A terror attack against a Malian army post on the border with Burkina Faso on 5 March has left at least 11 dead and four wounded, according to reports.

Al-Qaeda-linked groups have recently been moving into previously untouched parts of Africa, as Islamist terrorists seek to gain exposure in the Sahel, and neighbouring Burkina Faso, with which Mali shares a porous border.

France's 2013 military intervention, and UN peacekeeping missions, have since returned control of the region to the Malian government, but authorities have subsequently intensified their military offensive against Islamist groups which continue to operate across the vast desert areas in the north.

At least 11 soldiers from the Malian army were killed and four wounded after a group of armed men attacked the military post in the Malian village of Boulikessi, located on the border with Burkina Faso, on Sunday 5 March.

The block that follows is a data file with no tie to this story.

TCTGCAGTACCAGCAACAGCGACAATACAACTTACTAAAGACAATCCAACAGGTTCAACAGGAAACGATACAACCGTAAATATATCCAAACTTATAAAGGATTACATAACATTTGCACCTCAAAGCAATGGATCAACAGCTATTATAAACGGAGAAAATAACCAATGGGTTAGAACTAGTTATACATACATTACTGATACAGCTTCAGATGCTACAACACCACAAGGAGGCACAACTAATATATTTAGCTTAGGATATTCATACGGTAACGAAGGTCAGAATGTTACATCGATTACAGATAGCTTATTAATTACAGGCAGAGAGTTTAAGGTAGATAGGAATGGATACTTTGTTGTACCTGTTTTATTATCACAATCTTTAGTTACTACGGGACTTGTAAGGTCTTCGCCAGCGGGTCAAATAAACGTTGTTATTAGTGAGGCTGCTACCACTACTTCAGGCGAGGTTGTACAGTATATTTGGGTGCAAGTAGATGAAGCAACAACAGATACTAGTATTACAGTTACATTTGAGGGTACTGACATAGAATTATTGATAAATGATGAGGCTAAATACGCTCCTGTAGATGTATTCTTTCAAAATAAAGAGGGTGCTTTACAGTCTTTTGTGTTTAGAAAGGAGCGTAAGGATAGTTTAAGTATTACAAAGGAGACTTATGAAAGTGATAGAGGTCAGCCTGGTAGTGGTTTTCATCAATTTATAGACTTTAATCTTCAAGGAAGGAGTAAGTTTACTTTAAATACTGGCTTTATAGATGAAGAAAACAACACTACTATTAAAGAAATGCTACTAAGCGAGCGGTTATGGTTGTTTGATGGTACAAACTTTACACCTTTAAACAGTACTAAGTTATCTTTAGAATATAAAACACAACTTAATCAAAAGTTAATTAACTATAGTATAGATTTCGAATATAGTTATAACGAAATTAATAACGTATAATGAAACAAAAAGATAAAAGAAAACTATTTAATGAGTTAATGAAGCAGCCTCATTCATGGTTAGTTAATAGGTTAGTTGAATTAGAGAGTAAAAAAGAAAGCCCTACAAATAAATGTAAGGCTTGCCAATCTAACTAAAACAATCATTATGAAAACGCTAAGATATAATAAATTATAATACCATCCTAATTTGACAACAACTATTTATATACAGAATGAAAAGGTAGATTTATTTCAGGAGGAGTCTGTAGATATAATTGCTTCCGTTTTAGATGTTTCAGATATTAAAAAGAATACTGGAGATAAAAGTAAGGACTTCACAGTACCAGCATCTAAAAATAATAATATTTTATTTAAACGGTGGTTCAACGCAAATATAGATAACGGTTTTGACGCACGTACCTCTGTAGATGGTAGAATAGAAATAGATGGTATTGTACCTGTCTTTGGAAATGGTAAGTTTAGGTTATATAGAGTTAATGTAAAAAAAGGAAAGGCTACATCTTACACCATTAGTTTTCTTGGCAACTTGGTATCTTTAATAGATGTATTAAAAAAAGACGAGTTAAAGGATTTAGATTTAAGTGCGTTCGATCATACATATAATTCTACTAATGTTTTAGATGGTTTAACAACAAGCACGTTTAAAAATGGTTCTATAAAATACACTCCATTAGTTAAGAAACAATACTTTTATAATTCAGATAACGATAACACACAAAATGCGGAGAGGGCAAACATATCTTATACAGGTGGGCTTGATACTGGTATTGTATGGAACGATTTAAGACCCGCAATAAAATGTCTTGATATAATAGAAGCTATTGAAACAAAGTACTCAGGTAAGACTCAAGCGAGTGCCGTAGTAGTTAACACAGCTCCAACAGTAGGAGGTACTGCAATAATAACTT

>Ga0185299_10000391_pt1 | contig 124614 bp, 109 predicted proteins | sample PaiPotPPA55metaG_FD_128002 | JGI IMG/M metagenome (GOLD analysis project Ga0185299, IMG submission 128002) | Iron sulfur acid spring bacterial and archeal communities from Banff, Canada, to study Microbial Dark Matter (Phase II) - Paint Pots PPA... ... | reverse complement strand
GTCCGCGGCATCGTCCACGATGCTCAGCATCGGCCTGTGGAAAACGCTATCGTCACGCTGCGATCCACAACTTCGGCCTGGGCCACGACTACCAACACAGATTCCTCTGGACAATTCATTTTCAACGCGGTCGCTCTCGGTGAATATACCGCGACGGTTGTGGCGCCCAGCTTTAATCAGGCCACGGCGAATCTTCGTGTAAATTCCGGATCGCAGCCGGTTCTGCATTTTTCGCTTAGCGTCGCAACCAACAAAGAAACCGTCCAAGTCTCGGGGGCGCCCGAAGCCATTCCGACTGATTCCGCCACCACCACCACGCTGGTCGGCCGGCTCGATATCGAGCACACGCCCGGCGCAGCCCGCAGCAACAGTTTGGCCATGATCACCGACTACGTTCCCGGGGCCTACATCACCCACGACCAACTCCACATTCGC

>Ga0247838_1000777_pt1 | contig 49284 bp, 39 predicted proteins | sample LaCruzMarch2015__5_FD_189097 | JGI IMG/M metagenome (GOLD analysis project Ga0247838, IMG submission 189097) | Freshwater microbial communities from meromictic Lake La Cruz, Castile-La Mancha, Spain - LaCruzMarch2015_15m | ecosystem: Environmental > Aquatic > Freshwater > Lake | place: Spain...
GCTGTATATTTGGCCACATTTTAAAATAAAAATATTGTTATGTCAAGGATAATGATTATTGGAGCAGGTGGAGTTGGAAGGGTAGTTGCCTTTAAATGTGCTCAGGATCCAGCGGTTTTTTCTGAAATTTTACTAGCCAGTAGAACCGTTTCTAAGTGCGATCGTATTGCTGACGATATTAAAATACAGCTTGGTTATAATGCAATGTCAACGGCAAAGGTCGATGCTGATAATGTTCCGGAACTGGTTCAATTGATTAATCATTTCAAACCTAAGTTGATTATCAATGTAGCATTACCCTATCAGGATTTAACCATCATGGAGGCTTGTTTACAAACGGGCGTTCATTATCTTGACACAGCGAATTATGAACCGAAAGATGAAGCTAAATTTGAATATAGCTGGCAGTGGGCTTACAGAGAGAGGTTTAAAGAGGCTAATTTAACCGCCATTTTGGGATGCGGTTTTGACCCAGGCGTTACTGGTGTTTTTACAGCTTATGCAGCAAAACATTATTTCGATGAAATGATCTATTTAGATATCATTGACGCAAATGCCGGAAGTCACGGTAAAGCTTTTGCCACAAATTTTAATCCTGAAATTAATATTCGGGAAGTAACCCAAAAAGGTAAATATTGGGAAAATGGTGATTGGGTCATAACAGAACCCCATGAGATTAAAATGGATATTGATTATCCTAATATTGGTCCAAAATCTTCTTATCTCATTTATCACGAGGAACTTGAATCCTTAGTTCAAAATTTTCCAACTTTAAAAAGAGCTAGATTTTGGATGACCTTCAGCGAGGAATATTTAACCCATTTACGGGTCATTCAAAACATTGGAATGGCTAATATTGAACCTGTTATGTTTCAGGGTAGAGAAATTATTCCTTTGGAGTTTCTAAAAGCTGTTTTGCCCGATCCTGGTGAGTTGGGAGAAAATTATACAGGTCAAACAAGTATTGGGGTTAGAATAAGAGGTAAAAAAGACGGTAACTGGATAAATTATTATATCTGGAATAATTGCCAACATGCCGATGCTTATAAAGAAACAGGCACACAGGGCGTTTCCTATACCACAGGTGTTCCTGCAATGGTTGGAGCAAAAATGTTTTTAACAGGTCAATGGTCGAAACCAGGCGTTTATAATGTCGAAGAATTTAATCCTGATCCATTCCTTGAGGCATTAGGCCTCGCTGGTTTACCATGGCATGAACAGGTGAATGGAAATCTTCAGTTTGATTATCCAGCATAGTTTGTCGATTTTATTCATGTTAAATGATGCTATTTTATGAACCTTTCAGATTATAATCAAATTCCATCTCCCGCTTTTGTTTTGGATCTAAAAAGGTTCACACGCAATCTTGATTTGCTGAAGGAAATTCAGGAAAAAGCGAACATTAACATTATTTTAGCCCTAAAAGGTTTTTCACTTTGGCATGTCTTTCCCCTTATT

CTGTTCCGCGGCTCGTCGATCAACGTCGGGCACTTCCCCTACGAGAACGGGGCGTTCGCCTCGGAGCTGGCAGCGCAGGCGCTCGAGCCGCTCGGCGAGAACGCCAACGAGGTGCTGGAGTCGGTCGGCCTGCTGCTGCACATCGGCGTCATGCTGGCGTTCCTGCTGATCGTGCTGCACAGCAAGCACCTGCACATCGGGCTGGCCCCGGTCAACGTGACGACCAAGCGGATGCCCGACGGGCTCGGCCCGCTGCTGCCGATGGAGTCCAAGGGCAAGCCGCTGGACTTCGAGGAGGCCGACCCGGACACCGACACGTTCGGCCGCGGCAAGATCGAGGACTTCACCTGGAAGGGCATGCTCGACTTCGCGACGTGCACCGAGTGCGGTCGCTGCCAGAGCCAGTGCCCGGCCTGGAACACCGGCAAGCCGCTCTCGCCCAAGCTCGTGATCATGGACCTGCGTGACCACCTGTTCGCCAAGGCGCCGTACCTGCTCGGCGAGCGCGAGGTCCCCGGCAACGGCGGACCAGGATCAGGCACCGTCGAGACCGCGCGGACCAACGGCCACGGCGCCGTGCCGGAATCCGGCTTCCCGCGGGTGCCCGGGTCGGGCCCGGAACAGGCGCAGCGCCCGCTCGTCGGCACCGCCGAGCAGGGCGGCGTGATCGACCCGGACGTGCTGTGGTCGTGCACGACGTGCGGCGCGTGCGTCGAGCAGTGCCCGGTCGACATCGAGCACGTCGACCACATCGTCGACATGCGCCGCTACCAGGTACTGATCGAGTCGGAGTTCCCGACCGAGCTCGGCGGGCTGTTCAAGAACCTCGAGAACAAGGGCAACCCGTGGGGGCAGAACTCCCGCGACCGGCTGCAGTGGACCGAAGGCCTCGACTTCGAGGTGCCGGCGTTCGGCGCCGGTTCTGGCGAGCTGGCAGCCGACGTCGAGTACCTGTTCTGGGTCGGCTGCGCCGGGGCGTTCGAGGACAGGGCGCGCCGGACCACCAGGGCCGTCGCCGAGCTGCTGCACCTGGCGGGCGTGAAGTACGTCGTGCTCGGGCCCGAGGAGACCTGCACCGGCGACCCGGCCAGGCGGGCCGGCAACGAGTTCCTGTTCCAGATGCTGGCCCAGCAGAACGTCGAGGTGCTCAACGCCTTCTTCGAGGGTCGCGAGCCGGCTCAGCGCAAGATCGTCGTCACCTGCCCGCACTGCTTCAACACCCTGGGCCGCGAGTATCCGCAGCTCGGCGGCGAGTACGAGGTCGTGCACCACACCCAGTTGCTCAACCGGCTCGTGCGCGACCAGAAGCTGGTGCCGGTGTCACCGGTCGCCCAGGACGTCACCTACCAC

RFI reported the attackers arrived on a motorcycle and on board at least two vehicles before gunshots were heard and vehicles burned. Other soldiers were able to return to Burkina Faso.

French forces engaged in the anti-insurgent Operation Barkhane sent helicopters to Boulikessi, according to two military sources quoted by RFI.

Security sources have attributed the attack to a jihadist group led by a Burkinabe radical preacher, Ibrahim Malam Dicko, which has recently been conducting operations in both countries.

Boulikessi borders the Malian province of Soum and Oudalan in Burkina Faso – areas that were recently attacked by the same terrorist group.